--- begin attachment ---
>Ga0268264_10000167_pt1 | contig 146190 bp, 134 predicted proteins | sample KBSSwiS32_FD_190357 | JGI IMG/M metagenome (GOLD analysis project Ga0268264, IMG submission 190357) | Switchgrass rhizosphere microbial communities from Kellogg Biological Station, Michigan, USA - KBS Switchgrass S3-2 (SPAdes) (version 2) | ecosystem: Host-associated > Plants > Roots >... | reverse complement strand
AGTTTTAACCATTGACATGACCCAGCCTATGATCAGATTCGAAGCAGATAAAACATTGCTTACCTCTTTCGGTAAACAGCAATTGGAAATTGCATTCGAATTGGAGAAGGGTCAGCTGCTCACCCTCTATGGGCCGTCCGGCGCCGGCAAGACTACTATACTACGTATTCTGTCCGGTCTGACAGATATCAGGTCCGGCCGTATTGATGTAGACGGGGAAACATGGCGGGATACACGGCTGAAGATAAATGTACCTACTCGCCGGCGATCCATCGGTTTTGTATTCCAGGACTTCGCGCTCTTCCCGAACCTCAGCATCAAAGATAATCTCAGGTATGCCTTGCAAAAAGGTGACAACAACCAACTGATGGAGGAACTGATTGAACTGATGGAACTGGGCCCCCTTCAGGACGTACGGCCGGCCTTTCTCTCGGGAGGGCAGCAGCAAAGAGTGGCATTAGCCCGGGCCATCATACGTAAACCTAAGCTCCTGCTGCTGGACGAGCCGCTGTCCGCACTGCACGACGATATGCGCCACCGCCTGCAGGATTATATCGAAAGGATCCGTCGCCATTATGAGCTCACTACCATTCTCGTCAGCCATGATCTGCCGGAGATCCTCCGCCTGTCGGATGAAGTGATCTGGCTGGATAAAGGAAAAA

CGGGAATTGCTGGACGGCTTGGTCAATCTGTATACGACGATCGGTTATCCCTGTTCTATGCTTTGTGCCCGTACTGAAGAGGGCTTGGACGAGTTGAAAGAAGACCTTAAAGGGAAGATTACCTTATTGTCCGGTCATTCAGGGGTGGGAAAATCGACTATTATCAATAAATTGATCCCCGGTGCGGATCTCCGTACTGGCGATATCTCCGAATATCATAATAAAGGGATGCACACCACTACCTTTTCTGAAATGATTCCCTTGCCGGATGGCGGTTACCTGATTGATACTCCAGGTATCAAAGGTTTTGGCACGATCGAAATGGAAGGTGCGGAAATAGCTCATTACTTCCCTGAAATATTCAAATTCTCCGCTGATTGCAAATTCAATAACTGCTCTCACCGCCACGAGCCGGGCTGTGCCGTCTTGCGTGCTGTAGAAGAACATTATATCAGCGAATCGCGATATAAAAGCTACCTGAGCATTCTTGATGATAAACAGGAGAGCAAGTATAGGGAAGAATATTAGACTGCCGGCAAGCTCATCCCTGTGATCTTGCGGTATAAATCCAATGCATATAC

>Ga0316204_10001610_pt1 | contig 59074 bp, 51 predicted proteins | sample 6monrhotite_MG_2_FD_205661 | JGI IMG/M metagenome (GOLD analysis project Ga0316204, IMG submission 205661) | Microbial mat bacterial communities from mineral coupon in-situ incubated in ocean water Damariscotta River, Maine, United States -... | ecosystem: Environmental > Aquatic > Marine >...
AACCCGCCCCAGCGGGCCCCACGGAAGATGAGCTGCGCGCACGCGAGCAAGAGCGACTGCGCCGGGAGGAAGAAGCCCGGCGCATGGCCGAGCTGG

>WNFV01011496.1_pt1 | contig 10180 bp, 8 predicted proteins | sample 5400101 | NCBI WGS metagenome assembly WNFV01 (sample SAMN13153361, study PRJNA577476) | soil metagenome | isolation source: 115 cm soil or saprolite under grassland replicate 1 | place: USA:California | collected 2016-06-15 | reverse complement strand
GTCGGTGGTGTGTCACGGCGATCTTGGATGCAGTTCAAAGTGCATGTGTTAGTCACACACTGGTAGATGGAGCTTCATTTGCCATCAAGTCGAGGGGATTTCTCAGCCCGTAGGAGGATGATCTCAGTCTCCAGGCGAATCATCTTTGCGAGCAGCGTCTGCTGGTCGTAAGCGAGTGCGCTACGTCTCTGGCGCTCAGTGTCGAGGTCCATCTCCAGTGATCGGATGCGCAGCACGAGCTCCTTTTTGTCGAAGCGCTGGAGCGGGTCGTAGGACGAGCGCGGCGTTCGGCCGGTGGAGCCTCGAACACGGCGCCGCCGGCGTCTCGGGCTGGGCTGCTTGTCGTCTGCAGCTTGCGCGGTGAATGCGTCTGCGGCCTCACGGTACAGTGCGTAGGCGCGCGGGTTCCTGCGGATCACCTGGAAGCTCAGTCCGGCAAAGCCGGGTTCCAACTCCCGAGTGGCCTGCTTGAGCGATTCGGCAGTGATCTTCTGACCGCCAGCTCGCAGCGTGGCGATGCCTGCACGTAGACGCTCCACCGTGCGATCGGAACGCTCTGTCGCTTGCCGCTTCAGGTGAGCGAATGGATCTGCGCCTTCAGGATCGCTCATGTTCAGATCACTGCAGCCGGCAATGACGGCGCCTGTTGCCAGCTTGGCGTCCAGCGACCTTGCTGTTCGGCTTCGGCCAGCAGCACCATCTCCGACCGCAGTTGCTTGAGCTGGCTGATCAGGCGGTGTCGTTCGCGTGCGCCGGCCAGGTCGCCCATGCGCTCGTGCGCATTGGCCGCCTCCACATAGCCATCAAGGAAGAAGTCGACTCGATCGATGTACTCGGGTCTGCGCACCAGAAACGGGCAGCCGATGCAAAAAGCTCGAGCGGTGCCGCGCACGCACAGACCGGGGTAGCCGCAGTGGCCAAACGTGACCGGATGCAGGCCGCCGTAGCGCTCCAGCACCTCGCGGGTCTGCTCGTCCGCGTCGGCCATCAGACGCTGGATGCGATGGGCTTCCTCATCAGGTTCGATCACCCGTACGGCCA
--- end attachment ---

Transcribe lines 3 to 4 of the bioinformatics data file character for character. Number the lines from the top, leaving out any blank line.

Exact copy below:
CGGGAATTGCTGGACGGCTTGGTCAATCTGTATACGACGATCGGTTATCCCTGTTCTATGCTTTGTGCCCGTACTGAAGAGGGCTTGGACGAGTTGAAAGAAGACCTTAAAGGGAAGATTACCTTATTGTCCGGTCATTCAGGGGTGGGAAAATCGACTATTATCAATAAATTGATCCCCGGTGCGGATCTCCGTACTGGCGATATCTCCGAATATCATAATAAAGGGATGCACACCACTACCTTTTCTGAAATGATTCCCTTGCCGGATGGCGGTTACCTGATTGATACTCCAGGTATCAAAGGTTTTGGCACGATCGAAATGGAAGGTGCGGAAATAGCTCATTACTTCCCTGAAATATTCAAATTCTCCGCTGATTGCAAATTCAATAACTGCTCTCACCGCCACGAGCCGGGCTGTGCCGTCTTGCGTGCTGTAGAAGAACATTATATCAGCGAATCGCGATATAAAAGCTACCTGAGCATTCTTGATGATAAACAGGAGAGCAAGTATAGGGAAGAATATTAGACTGCCGGCAAGCTCATCCCTGTGATCTTGCGGTATAAATCCAATGCATATAC

>Ga0316204_10001610_pt1 | contig 59074 bp, 51 predicted proteins | sample 6monrhotite_MG_2_FD_205661 | JGI IMG/M metagenome (GOLD analysis project Ga0316204, IMG submission 205661) | Microbial mat bacterial communities from mineral coupon in-situ incubated in ocean water Damariscotta River, Maine, United States -... | ecosystem: Environmental > Aquatic > Marine >...